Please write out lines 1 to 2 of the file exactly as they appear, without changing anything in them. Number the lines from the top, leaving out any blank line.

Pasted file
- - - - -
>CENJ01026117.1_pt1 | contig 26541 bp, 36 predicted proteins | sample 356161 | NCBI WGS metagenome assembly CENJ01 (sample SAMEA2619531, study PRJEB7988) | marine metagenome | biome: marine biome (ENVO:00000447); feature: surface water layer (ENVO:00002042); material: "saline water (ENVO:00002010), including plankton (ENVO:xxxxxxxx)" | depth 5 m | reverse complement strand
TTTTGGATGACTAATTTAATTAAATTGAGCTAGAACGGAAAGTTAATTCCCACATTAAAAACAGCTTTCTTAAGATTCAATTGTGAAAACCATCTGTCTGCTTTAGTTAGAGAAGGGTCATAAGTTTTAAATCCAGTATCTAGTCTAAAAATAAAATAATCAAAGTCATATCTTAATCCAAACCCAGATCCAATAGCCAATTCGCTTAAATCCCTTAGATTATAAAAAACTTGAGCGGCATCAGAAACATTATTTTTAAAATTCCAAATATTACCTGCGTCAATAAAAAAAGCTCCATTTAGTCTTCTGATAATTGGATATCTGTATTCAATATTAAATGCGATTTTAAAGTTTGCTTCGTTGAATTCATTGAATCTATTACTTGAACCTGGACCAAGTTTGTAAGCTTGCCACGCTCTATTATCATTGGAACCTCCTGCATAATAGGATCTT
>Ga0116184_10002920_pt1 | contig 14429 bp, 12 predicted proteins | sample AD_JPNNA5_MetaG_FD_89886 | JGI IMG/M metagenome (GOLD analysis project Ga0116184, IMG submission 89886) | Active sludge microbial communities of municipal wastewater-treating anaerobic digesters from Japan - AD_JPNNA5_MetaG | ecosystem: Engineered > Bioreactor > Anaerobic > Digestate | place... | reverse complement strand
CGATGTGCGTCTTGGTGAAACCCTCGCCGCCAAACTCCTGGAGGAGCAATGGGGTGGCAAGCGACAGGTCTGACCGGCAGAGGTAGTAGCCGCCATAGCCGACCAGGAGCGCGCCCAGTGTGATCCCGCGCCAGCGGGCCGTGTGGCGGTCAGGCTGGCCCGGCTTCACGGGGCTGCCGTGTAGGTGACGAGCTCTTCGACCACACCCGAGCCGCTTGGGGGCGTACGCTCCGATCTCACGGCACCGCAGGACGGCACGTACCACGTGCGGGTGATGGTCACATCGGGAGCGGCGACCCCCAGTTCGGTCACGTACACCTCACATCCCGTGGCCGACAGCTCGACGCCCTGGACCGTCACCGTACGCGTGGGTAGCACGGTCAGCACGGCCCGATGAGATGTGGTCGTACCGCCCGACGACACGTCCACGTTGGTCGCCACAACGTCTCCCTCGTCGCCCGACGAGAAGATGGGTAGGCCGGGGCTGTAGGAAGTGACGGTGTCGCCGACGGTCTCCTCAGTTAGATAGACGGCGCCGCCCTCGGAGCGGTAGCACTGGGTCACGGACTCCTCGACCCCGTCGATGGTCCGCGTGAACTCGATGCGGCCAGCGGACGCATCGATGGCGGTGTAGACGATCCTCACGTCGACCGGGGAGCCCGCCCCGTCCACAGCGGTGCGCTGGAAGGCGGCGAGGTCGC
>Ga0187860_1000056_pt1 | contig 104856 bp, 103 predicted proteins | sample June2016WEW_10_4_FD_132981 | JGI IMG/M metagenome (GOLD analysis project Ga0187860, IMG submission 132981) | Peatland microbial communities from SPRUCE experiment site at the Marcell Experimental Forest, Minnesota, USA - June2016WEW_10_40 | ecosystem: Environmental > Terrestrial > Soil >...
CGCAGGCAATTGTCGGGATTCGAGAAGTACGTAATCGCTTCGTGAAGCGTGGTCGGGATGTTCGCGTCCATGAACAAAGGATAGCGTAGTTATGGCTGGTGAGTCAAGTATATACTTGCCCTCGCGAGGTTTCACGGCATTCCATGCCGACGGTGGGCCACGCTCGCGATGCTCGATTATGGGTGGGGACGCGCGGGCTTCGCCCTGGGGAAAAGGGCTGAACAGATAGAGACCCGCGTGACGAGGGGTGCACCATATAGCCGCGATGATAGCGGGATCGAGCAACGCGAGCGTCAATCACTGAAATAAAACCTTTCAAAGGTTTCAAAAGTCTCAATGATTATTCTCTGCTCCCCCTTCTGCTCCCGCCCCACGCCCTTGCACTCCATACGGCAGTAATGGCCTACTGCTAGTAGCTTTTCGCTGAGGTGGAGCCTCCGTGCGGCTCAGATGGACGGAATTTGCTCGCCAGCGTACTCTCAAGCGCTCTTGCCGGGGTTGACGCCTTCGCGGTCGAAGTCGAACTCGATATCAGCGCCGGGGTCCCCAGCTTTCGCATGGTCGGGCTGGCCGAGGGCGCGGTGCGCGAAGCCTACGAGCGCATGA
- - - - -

>CENJ01026117.1_pt1 | contig 26541 bp, 36 predicted proteins | sample 356161 | NCBI WGS metagenome assembly CENJ01 (sample SAMEA2619531, study PRJEB7988) | marine metagenome | biome: marine biome (ENVO:00000447); feature: surface water layer (ENVO:00002042); material: "saline water (ENVO:00002010), including plankton (ENVO:xxxxxxxx)" | depth 5 m | reverse complement strand
TTTTGGATGACTAATTTAATTAAATTGAGCTAGAACGGAAAGTTAATTCCCACATTAAAAACAGCTTTCTTAAGATTCAATTGTGAAAACCATCTGTCTGCTTTAGTTAGAGAAGGGTCATAAGTTTTAAATCCAGTATCTAGTCTAAAAATAAAATAATCAAAGTCATATCTTAATCCAAACCCAGATCCAATAGCCAATTCGCTTAAATCCCTTAGATTATAAAAAACTTGAGCGGCATCAGAAACATTATTTTTAAAATTCCAAATATTACCTGCGTCAATAAAAAAAGCTCCATTTAGTCTTCTGATAATTGGATATCTGTATTCAATATTAAATGCGATTTTAAAGTTTGCTTCGTTGAATTCATTGAATCTATTACTTGAACCTGGACCAAGTTTGTAAGCTTGCCACGCTCTATTATCATTGGAACCTCCTGCATAATAGGATCTT